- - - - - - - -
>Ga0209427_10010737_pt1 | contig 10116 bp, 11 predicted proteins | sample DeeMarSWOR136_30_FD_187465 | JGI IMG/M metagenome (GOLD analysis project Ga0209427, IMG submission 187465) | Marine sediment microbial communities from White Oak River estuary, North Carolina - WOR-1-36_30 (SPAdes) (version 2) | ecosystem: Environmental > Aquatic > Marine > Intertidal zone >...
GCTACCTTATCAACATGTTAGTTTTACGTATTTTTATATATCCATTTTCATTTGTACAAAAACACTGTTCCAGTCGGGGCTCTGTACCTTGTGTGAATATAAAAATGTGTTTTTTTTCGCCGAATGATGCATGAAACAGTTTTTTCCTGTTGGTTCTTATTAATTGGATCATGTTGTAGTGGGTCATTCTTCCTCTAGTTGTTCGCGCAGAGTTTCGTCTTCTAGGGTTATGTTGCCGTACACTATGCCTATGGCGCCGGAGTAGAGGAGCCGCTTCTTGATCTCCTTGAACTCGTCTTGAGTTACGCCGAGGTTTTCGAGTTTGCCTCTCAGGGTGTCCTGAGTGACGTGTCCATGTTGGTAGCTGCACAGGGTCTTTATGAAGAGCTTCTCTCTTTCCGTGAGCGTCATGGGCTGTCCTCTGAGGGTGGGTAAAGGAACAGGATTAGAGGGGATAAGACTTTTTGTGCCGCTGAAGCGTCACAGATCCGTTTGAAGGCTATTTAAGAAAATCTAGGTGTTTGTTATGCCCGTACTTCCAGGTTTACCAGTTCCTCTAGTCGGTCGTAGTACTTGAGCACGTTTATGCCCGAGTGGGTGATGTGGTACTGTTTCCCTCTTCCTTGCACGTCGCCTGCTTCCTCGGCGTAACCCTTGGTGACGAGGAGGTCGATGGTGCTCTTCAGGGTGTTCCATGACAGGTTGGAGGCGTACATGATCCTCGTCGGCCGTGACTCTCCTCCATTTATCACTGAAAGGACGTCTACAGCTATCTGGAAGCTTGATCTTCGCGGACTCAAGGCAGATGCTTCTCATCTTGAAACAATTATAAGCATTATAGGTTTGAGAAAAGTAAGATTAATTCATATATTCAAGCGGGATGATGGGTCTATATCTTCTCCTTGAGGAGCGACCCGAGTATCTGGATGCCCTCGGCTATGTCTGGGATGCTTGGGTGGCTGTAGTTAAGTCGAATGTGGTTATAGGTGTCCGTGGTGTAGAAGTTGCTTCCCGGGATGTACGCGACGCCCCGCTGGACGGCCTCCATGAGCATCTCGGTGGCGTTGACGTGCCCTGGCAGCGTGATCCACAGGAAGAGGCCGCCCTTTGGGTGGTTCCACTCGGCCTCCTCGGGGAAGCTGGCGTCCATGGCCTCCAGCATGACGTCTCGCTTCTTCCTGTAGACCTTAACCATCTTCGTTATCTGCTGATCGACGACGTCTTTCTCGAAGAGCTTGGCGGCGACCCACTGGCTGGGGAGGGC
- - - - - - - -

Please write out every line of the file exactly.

>Ga0209427_10010737_pt1 | contig 10116 bp, 11 predicted proteins | sample DeeMarSWOR136_30_FD_187465 | JGI IMG/M metagenome (GOLD analysis project Ga0209427, IMG submission 187465) | Marine sediment microbial communities from White Oak River estuary, North Carolina - WOR-1-36_30 (SPAdes) (version 2) | ecosystem: Environmental > Aquatic > Marine > Intertidal zone >...
GCTACCTTATCAACATGTTAGTTTTACGTATTTTTATATATCCATTTTCATTTGTACAAAAACACTGTTCCAGTCGGGGCTCTGTACCTTGTGTGAATATAAAAATGTGTTTTTTTTCGCCGAATGATGCATGAAACAGTTTTTTCCTGTTGGTTCTTATTAATTGGATCATGTTGTAGTGGGTCATTCTTCCTCTAGTTGTTCGCGCAGAGTTTCGTCTTCTAGGGTTATGTTGCCGTACACTATGCCTATGGCGCCGGAGTAGAGGAGCCGCTTCTTGATCTCCTTGAACTCGTCTTGAGTTACGCCGAGGTTTTCGAGTTTGCCTCTCAGGGTGTCCTGAGTGACGTGTCCATGTTGGTAGCTGCACAGGGTCTTTATGAAGAGCTTCTCTCTTTCCGTGAGCGTCATGGGCTGTCCTCTGAGGGTGGGTAAAGGAACAGGATTAGAGGGGATAAGACTTTTTGTGCCGCTGAAGCGTCACAGATCCGTTTGAAGGCTATTTAAGAAAATCTAGGTGTTTGTTATGCCCGTACTTCCAGGTTTACCAGTTCCTCTAGTCGGTCGTAGTACTTGAGCACGTTTATGCCCGAGTGGGTGATGTGGTACTGTTTCCCTCTTCCTTGCACGTCGCCTGCTTCCTCGGCGTAACCCTTGGTGACGAGGAGGTCGATGGTGCTCTTCAGGGTGTTCCATGACAGGTTGGAGGCGTACATGATCCTCGTCGGCCGTGACTCTCCTCCATTTATCACTGAAAGGACGTCTACAGCTATCTGGAAGCTTGATCTTCGCGGACTCAAGGCAGATGCTTCTCATCTTGAAACAATTATAAGCATTATAGGTTTGAGAAAAGTAAGATTAATTCATATATTCAAGCGGGATGATGGGTCTATATCTTCTCCTTGAGGAGCGACCCGAGTATCTGGATGCCCTCGGCTATGTCTGGGATGCTTGGGTGGCTGTAGTTAAGTCGAATGTGGTTATAGGTGTCCGTGGTGTAGAAGTTGCTTCCCGGGATGTACGCGACGCCCCGCTGGACGGCCTCCATGAGCATCTCGGTGGCGTTGACGTGCCCTGGCAGCGTGATCCACAGGAAGAGGCCGCCCTTTGGGTGGTTCCACTCGGCCTCCTCGGGGAAGCTGGCGTCCATGGCCTCCAGCATGACGTCTCGCTTCTTCCTGTAGACCTTAACCATCTTCGTTATCTGCTGATCGACGACGTCTTTCTCGAAGAGCTTGGCGGCGACCCACTGGCTGGGGAGGGC